Marketplace Pulse: How is Competition Evolving in the Marketplace?
The Marketplace Pulse series provides expert insights on timely policy topics related to the health insurance marketplaces. The series, authored by RWJF Senior Policy Adviser Katherine Hempstead, analyzes changes in the individual market; shifting carrier trends; nationwide insurance data; and more to help states, researchers, and policymakers better understand the pulse of the marketplace.
How is competition evolving in the marketplace?
Between 2019 and 2021, plan participation in the Affordable Care Act (ACA) marketplace increased dramatically, while enrollment growth was modest. In 2022, that started to change, with enrollment up sharply and the pace of increased participation more moderate. This year, that trend is more pronounced, as enrollment in 2023 surpassed last year's record, while increases in participation have nearly stopped. On-exchange offerings by plans in counties increased ever so slightly between 2022 and 2023, from 10,434 to 10,830. For plans sold only off the exchange, the growth was almost imperceptible, as offerings increased from 5,157 to 5,233. The updated map shows changes in participation at the county level.
Yet the composition of plans participating in the ACA marketplace shifted in subtle but important ways that may signal an emerging trend. The share of offerings from Blues plans (including Elevance), large for-profit commercial insurers (United, Cigna, and CVS/Aetna) and national for-profit Medicaid Managed Care Organizations (Centene and Molina) rose. Meanwhile, the share of offerings by all other insurers, largely regional and provider sponsored plans, decreased from 45 percent to 40 percent between 2022 and 2023. In the off-exchange market, the change was more dramatic, as the share of offerings by Blues and national for-profit plans jumped from 51 percent to 60 percent. At a time when concerns about consolidation in healthcare are growing, so is the footprint of large health insurers in the ACA market.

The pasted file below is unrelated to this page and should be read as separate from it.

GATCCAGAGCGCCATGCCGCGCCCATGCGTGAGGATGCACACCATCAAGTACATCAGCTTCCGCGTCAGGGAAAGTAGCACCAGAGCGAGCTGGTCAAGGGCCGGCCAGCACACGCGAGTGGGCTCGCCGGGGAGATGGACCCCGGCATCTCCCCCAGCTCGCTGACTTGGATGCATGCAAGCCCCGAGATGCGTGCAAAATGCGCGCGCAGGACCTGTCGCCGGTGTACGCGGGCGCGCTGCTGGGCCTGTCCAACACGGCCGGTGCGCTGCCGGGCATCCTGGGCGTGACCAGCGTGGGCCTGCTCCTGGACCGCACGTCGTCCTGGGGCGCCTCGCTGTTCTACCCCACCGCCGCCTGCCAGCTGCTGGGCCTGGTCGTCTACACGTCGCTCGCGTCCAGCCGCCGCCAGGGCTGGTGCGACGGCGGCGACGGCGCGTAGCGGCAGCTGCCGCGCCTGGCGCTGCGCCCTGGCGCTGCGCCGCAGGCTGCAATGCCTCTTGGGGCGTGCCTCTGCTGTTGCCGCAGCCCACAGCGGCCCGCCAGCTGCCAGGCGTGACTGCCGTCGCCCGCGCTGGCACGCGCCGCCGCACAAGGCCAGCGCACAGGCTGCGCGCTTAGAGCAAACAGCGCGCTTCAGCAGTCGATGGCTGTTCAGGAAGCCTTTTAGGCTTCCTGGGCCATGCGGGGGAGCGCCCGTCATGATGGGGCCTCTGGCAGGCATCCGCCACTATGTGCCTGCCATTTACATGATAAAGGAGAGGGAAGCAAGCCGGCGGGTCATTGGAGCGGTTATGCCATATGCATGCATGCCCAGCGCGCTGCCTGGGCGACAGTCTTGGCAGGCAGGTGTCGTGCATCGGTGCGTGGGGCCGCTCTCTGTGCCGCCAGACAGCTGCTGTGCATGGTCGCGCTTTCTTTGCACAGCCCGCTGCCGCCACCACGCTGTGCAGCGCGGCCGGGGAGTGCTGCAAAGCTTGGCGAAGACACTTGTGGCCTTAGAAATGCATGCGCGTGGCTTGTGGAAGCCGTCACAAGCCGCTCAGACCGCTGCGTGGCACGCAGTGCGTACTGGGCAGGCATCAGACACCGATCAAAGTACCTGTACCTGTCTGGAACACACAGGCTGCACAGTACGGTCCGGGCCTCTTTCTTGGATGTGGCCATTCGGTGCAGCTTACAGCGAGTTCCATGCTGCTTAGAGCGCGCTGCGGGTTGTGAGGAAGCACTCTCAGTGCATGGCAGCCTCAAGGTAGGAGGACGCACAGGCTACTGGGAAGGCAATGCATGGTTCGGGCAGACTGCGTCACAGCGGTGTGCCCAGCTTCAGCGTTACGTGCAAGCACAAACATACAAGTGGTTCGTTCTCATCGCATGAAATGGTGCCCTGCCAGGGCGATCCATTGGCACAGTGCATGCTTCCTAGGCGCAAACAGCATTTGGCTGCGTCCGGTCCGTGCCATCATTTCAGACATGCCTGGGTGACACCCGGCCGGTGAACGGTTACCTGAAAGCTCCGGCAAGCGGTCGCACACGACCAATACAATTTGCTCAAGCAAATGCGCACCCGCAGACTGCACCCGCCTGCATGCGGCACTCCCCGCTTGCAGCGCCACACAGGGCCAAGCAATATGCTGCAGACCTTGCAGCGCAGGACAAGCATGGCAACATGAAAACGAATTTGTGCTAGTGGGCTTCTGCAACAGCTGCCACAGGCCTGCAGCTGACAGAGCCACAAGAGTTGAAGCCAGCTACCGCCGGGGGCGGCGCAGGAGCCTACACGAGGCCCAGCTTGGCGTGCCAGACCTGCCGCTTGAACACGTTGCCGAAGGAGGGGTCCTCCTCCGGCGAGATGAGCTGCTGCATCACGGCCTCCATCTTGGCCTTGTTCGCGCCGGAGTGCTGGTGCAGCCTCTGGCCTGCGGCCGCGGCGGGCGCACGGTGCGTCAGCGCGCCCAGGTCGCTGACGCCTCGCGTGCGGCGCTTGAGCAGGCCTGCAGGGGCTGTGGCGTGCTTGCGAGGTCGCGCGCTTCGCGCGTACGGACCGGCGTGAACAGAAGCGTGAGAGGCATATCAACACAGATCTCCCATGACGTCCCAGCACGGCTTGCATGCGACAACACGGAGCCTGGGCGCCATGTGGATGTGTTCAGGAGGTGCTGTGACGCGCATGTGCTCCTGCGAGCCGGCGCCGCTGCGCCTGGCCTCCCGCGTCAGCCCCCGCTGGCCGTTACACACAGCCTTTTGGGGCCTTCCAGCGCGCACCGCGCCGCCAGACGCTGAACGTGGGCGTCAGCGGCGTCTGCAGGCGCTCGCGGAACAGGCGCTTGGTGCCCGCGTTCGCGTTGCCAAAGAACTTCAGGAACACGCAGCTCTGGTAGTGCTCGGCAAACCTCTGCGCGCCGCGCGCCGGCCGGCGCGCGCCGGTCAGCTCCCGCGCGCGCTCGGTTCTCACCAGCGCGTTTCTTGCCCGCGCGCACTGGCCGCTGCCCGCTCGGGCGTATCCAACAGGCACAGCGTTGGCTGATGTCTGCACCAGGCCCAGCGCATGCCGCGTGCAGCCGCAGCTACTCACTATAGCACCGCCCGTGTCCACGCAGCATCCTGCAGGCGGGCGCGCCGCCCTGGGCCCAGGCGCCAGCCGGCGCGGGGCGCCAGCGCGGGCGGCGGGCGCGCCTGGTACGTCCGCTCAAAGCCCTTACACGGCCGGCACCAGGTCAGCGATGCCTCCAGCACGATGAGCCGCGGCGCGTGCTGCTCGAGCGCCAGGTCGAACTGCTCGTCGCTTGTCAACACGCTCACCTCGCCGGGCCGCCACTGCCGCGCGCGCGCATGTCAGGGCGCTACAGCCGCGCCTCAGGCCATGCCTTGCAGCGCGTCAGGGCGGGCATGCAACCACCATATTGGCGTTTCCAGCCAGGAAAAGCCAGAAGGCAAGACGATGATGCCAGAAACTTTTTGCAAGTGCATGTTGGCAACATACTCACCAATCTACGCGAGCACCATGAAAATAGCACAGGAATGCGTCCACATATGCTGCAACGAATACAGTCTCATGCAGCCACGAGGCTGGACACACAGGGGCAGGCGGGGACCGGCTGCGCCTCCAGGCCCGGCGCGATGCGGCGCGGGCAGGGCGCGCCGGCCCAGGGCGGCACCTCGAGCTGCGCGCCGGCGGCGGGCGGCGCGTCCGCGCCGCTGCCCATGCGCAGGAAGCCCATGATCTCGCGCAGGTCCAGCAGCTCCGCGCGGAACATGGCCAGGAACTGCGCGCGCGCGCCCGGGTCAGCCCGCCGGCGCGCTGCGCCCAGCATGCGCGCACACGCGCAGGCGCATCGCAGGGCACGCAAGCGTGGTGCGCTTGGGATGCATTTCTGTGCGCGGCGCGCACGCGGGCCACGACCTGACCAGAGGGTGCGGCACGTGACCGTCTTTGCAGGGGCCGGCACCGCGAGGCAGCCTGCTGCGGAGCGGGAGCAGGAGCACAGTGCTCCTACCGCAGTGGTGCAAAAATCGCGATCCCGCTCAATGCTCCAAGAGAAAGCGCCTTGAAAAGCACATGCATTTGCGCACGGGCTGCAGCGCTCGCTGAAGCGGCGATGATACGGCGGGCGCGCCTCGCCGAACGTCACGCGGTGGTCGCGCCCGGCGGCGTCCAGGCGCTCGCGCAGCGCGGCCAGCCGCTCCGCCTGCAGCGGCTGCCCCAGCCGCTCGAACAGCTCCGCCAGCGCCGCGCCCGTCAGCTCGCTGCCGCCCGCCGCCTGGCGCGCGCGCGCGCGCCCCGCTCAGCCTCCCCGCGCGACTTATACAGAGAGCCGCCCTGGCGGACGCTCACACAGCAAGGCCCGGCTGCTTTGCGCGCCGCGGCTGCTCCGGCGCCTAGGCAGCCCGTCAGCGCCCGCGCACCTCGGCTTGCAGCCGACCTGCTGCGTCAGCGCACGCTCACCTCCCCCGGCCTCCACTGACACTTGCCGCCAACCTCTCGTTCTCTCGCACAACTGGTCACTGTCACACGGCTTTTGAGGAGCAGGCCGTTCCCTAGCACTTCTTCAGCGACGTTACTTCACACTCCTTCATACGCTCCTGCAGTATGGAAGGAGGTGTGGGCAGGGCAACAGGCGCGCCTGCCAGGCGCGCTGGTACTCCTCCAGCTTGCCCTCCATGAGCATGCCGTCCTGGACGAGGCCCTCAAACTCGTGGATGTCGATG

Marketplace entries and exits
Overall, new entries were modest. United Health Group increased their participation more than any other plan, entering four states (Kansas, Missouri, Mississippi, and Ohio) and growing their presence in a few others. CVS entered four states (California, Delaware, Illinois, and New Jersey). Cigna entered Texas. Elevance entered no new states but increased their offerings in some of their existing states. Wellmark entered South Dakota, and the Nebraska Blue entered their market for the first time, but most single state Blue plans made no changes.
Centene entered Alabama and made other small expansions in existing states. Ascension extended their marketplace presence to Texas, adding to last year's foray into Indiana, Kansas, and Michigan. There was only one genuinely new entrant to the marketplace this year, and that was Imperial Insurance, a very small plan that also sells Medicare Advantage. Imperial entered Maricopa County in Arizona and El Paso County in Texas.
There were a few well publicized exits among the cohort of new plans which have emerged since the passage of the Affordable Care Act. Bright Health left the marketplace completely, exiting from 16 states. Oscar left Colorado and Arkansas and capped its enrollment in Florida. Friday Health Plans left New Mexico and reduced their presence in Colorado.